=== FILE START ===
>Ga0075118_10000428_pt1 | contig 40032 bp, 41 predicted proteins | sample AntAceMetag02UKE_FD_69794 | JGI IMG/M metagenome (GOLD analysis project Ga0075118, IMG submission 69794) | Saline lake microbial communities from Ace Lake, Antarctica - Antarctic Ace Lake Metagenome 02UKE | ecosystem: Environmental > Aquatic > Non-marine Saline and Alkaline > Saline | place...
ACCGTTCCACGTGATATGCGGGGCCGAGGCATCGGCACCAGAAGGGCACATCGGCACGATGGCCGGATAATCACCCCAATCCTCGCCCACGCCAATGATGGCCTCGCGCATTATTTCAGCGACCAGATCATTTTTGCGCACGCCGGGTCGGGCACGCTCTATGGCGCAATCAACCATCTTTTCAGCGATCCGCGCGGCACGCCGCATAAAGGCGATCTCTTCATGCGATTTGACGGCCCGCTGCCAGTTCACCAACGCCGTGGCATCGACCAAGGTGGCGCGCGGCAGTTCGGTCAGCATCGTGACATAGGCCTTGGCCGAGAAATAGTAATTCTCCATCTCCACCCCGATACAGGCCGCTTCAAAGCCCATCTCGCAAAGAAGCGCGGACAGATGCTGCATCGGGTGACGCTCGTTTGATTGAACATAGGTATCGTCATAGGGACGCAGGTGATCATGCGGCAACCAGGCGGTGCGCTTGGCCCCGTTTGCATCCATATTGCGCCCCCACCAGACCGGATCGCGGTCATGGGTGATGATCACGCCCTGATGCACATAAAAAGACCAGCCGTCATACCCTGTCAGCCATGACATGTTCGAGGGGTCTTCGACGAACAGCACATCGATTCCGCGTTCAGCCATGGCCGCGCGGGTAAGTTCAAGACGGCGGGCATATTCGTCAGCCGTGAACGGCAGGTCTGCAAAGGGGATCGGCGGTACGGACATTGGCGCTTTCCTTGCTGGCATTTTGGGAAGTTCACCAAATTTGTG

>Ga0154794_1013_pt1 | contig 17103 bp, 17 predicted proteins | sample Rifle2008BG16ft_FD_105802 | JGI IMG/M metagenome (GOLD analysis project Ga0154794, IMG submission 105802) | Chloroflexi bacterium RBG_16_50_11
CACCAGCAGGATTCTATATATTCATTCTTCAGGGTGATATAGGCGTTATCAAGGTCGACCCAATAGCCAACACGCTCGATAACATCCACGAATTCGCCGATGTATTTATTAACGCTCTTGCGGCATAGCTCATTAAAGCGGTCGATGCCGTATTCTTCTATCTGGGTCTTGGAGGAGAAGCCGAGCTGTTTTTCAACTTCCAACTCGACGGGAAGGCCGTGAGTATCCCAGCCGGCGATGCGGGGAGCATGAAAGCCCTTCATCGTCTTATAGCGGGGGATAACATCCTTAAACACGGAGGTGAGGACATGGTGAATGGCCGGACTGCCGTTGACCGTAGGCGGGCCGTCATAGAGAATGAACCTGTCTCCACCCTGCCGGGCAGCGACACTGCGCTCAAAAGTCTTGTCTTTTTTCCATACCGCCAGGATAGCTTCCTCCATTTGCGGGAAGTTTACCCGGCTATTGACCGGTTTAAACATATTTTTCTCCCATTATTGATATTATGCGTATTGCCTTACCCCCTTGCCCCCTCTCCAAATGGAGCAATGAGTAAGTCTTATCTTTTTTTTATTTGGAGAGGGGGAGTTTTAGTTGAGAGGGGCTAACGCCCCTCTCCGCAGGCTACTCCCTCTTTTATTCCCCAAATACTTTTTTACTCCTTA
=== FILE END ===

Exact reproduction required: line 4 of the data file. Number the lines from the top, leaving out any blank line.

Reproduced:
CACCAGCAGGATTCTATATATTCATTCTTCAGGGTGATATAGGCGTTATCAAGGTCGACCCAATAGCCAACACGCTCGATAACATCCACGAATTCGCCGATGTATTTATTAACGCTCTTGCGGCATAGCTCATTAAAGCGGTCGATGCCGTATTCTTCTATCTGGGTCTTGGAGGAGAAGCCGAGCTGTTTTTCAACTTCCAACTCGACGGGAAGGCCGTGAGTATCCCAGCCGGCGATGCGGGGAGCATGAAAGCCCTTCATCGTCTTATAGCGGGGGATAACATCCTTAAACACGGAGGTGAGGACATGGTGAATGGCCGGACTGCCGTTGACCGTAGGCGGGCCGTCATAGAGAATGAACCTGTCTCCACCCTGCCGGGCAGCGACACTGCGCTCAAAAGTCTTGTCTTTTTTCCATACCGCCAGGATAGCTTCCTCCATTTGCGGGAAGTTTACCCGGCTATTGACCGGTTTAAACATATTTTTCTCCCATTATTGATATTATGCGTATTGCCTTACCCCCTTGCCCCCTCTCCAAATGGAGCAATGAGTAAGTCTTATCTTTTTTTTATTTGGAGAGGGGGAGTTTTAGTTGAGAGGGGCTAACGCCCCTCTCCGCAGGCTACTCCCTCTTTTATTCCCCAAATACTTTTTTACTCCTTA